Valley lawmakers sign amicus brief in prayer case

constitutionDel. R. Steven Landes, (R-Weyers Cave), along with Sen. Emmett W. Hanger, Jr, (R-Augusta County), and Delegates Dickie Bell (R-Staunton), Ben Cline (R-Amherst), and Todd Gilbert (R-Woodstock) have signed on to the Amici Brief in Town of Greece v. Galloway, which has now been filed with the Supreme Court of the United States. They joined with the Virginia Christian Alliance and a number of other groups and legislators in a friend-of-the-court brief filed with the United States Supreme court in the highly publicized public prayer case.

The U.S. Supreme Court is being asked to reevaluate its current framework for deciding cases involving religious speech or symbols in public settings and to return to a historically correct interpretation of the Establishment Clause to prohibit only government policies that coerce citizens to support or practice religion. The legislators note that both sessions of the House and Senate in the Virginia General Assembly are opened by prayer each day during session.

It is argued in the brief, that the Court’s prevailing modes of Establishment Clause analysis, which focus on whether a bystander might perceive a message of government “endorsement” of religion, are at odds with the Clause’s original meaning and result in censorship of religious speech by citizens and government officials. The brief also reminds the Supreme Court of America’s religious heritage and points out that an intellectually honest application of the Court’s modern Establishment Clause doctrine would result in invalidation of countless national traditions and practices, including the Pledge of Allegiance, various National Monument inscriptions, Presidential Thanksgiving Proclamations, Supreme Court opening traditions, the National Day of Prayer, and the national motto, “In God We Trust,” which is inscribed upon various government buildings and our currency.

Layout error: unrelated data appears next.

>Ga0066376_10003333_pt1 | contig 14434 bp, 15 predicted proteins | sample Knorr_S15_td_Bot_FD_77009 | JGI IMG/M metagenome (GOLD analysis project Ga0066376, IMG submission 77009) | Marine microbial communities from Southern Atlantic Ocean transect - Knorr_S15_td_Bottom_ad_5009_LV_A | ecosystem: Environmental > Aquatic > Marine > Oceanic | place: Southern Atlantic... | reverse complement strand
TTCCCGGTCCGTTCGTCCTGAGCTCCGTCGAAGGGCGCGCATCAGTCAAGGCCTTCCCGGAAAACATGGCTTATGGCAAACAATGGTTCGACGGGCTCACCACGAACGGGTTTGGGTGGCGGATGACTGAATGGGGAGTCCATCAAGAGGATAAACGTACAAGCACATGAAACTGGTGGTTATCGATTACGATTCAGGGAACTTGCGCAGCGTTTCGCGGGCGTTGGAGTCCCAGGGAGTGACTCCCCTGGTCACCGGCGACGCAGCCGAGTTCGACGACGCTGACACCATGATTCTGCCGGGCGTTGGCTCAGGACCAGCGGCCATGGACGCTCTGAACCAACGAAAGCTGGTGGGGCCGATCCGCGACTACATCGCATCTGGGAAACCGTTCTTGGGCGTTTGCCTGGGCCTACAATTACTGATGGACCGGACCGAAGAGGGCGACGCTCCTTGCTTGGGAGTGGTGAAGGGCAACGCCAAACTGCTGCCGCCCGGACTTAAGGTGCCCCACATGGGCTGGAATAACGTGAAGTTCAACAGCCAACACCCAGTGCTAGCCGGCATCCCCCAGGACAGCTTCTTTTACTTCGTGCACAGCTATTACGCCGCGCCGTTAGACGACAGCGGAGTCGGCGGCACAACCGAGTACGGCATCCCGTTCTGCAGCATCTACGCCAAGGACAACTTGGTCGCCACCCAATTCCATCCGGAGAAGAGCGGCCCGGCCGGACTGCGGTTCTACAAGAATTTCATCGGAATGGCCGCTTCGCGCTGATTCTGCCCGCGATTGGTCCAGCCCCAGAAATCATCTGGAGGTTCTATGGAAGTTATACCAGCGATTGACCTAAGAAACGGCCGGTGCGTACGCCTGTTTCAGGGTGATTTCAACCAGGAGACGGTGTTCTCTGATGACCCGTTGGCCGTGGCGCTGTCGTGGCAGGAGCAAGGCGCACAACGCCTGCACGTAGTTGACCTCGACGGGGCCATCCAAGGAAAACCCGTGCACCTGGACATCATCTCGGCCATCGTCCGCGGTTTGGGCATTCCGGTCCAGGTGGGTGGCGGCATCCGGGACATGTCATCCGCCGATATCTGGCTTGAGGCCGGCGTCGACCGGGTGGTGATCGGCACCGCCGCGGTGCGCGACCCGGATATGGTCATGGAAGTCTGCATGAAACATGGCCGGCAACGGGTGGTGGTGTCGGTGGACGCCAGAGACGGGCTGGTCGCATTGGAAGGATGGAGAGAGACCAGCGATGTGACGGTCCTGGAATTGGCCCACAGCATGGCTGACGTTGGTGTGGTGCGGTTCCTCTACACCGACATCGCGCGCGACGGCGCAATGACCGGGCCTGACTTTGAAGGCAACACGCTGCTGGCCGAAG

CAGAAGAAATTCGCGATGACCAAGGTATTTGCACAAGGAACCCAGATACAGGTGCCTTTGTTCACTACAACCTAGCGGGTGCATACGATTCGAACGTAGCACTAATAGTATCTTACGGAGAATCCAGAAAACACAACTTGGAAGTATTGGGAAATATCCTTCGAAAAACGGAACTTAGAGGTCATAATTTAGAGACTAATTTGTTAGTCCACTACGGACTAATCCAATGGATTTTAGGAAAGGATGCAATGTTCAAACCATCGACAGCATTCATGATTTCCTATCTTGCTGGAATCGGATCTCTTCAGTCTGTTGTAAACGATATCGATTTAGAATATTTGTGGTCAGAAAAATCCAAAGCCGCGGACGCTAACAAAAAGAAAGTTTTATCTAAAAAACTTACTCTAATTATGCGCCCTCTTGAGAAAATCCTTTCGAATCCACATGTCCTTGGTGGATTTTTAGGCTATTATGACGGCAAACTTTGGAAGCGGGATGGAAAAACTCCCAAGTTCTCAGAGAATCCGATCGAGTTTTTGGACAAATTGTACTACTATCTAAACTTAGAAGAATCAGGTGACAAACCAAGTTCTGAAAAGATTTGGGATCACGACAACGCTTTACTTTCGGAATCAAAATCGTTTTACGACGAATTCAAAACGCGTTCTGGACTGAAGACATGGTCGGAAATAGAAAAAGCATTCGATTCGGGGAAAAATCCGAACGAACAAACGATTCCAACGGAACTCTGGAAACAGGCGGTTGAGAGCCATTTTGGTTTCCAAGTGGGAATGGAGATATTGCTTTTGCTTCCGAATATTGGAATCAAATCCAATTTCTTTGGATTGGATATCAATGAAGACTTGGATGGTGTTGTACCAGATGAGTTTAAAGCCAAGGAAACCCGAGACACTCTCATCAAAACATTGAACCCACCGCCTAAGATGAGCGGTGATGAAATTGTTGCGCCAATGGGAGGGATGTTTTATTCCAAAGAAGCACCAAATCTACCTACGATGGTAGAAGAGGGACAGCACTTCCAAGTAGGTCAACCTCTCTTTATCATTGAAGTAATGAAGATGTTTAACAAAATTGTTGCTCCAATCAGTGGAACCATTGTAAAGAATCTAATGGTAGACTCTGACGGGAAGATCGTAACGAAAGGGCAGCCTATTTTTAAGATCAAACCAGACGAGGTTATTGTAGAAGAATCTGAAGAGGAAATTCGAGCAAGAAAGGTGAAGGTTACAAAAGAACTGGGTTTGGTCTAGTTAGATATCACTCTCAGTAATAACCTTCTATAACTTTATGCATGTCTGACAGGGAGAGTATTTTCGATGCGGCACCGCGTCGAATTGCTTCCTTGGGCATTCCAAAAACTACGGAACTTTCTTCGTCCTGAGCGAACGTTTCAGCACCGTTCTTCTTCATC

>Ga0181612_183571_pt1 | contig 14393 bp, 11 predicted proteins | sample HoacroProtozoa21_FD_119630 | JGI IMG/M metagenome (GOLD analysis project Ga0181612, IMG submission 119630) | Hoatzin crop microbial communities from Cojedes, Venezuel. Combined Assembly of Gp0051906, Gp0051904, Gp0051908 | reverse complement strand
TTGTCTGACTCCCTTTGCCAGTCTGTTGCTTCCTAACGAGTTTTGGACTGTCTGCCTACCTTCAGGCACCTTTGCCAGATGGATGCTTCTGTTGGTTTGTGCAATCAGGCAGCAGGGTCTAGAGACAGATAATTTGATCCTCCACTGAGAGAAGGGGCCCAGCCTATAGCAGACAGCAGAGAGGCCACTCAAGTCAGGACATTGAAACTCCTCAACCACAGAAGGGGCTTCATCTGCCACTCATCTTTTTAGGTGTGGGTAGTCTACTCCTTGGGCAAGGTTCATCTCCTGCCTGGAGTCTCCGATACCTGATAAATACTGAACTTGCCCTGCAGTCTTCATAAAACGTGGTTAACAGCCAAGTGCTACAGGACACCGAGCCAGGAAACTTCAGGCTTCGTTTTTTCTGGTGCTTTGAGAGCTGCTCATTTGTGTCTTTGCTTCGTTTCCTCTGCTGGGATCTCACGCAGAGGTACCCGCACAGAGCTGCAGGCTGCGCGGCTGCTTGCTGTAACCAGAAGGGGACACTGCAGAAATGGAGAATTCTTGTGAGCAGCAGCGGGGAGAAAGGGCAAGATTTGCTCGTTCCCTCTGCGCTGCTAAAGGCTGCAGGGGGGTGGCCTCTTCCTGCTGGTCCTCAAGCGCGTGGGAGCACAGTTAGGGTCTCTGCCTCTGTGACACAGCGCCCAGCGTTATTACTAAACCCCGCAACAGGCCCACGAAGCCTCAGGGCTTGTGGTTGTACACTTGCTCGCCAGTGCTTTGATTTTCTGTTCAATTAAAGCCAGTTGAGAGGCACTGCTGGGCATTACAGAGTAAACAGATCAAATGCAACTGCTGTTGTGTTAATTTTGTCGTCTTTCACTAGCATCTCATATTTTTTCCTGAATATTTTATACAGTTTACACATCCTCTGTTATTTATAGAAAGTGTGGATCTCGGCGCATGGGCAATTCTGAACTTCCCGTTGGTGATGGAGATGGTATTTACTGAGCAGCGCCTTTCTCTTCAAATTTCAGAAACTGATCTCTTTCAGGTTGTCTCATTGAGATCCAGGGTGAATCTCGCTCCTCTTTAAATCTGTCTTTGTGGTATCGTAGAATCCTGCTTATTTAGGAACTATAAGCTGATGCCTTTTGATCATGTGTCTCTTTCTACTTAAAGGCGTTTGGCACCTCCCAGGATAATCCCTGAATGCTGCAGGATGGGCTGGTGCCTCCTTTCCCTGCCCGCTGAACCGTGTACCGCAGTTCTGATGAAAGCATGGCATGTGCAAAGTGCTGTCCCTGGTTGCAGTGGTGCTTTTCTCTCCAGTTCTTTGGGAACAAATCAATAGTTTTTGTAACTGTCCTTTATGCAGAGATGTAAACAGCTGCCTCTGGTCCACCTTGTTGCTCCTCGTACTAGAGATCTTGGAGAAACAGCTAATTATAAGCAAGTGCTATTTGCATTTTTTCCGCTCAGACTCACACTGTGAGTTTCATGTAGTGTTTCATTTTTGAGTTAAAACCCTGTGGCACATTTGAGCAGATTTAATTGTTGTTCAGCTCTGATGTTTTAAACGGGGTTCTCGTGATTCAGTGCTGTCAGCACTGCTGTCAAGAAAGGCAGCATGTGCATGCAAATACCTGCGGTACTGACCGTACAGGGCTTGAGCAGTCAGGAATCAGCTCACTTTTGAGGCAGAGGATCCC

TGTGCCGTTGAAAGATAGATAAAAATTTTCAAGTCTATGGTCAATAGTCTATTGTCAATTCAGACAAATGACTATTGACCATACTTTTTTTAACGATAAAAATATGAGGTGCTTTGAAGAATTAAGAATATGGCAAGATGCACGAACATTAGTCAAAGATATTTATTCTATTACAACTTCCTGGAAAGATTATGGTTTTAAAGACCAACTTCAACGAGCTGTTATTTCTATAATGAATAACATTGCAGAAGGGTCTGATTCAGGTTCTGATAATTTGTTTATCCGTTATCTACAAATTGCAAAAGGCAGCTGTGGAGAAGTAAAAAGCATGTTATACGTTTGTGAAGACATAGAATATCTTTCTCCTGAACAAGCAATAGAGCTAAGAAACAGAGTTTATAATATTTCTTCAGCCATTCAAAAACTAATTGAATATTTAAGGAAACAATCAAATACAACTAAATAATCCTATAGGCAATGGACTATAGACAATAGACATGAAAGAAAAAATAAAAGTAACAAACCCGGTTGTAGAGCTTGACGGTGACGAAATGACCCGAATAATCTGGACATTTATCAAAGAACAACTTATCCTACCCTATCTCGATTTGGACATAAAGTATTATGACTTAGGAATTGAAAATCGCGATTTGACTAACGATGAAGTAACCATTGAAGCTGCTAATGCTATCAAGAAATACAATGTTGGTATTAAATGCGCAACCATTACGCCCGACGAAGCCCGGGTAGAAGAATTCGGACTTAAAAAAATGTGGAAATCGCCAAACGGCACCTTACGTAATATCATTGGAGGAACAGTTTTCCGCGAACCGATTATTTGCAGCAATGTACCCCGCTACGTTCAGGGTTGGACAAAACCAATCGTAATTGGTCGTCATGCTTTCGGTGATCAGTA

The prayer case arose out of the United States Court of Appeals for the Second Circuit which held that the Town of Greece, New York, had created an unconstitutional “establishment” of religion by allowing local clergy members to offer invocations at town meetings on a voluntary, non-discriminatory basis. The Court of Appeals held that this policy violated the Establishment Clause because, in fact, most of the clergy members who volunteered for invocations represented the Christian faith.

Landes represents the 25th House District, which includes parts of Albemarle, Augusta, and Rockingham Counties. Hanger represents the 24th Senate District serving Augusta, Greene, Madison, Staunton and Waynesboro, and part of Culpeper and Rockingham. Del. D. Bell represents the 20th House District serving Highland, Staunton, Waynesboro, and part of Augusta and Nelson. Cline represents the 24th House District which serves Bath, Buena Vista, Lexington and Rockbridge, as well as part of Amherst and Augusta. Gilbert represents the 15th House District serving Page and Shenandoah Counties and part of Rockingham and Warren.


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